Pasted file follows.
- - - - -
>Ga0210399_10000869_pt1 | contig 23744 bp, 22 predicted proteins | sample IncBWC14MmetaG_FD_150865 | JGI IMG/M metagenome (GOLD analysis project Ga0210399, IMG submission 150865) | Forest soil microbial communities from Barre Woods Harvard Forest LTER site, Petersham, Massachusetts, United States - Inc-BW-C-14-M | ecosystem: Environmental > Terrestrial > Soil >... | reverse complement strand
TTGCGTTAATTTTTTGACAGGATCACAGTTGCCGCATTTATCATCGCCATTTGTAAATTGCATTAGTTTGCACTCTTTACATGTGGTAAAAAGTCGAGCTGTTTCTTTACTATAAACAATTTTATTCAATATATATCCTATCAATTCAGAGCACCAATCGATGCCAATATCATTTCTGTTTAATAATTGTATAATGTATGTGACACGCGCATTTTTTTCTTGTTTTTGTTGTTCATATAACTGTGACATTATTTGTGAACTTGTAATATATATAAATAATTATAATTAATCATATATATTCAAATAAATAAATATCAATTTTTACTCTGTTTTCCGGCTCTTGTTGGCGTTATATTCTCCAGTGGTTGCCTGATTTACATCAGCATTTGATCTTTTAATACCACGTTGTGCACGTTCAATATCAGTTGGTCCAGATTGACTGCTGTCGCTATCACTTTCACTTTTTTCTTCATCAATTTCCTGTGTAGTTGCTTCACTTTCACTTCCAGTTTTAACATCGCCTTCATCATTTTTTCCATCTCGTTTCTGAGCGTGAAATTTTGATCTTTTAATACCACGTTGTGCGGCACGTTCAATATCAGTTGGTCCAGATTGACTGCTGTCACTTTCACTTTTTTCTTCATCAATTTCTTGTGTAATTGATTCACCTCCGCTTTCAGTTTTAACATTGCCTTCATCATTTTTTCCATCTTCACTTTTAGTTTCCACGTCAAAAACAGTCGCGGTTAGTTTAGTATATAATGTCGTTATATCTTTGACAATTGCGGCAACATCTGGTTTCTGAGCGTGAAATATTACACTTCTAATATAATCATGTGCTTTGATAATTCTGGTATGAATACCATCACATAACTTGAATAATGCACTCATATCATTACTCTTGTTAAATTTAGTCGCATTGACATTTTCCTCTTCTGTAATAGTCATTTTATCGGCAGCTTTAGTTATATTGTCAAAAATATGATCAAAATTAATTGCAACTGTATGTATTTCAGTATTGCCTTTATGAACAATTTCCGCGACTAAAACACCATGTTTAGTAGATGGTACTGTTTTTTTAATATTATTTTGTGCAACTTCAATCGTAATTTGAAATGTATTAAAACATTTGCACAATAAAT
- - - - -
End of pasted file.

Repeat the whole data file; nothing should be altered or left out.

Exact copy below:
>Ga0210399_10000869_pt1 | contig 23744 bp, 22 predicted proteins | sample IncBWC14MmetaG_FD_150865 | JGI IMG/M metagenome (GOLD analysis project Ga0210399, IMG submission 150865) | Forest soil microbial communities from Barre Woods Harvard Forest LTER site, Petersham, Massachusetts, United States - Inc-BW-C-14-M | ecosystem: Environmental > Terrestrial > Soil >... | reverse complement strand
TTGCGTTAATTTTTTGACAGGATCACAGTTGCCGCATTTATCATCGCCATTTGTAAATTGCATTAGTTTGCACTCTTTACATGTGGTAAAAAGTCGAGCTGTTTCTTTACTATAAACAATTTTATTCAATATATATCCTATCAATTCAGAGCACCAATCGATGCCAATATCATTTCTGTTTAATAATTGTATAATGTATGTGACACGCGCATTTTTTTCTTGTTTTTGTTGTTCATATAACTGTGACATTATTTGTGAACTTGTAATATATATAAATAATTATAATTAATCATATATATTCAAATAAATAAATATCAATTTTTACTCTGTTTTCCGGCTCTTGTTGGCGTTATATTCTCCAGTGGTTGCCTGATTTACATCAGCATTTGATCTTTTAATACCACGTTGTGCACGTTCAATATCAGTTGGTCCAGATTGACTGCTGTCGCTATCACTTTCACTTTTTTCTTCATCAATTTCCTGTGTAGTTGCTTCACTTTCACTTCCAGTTTTAACATCGCCTTCATCATTTTTTCCATCTCGTTTCTGAGCGTGAAATTTTGATCTTTTAATACCACGTTGTGCGGCACGTTCAATATCAGTTGGTCCAGATTGACTGCTGTCACTTTCACTTTTTTCTTCATCAATTTCTTGTGTAATTGATTCACCTCCGCTTTCAGTTTTAACATTGCCTTCATCATTTTTTCCATCTTCACTTTTAGTTTCCACGTCAAAAACAGTCGCGGTTAGTTTAGTATATAATGTCGTTATATCTTTGACAATTGCGGCAACATCTGGTTTCTGAGCGTGAAATATTACACTTCTAATATAATCATGTGCTTTGATAATTCTGGTATGAATACCATCACATAACTTGAATAATGCACTCATATCATTACTCTTGTTAAATTTAGTCGCATTGACATTTTCCTCTTCTGTAATAGTCATTTTATCGGCAGCTTTAGTTATATTGTCAAAAATATGATCAAAATTAATTGCAACTGTATGTATTTCAGTATTGCCTTTATGAACAATTTCCGCGACTAAAACACCATGTTTAGTAGATGGTACTGTTTTTTTAATATTATTTTGTGCAACTTCAATCGTAATTTGAAATGTATTAAAACATTTGCACAATAAAT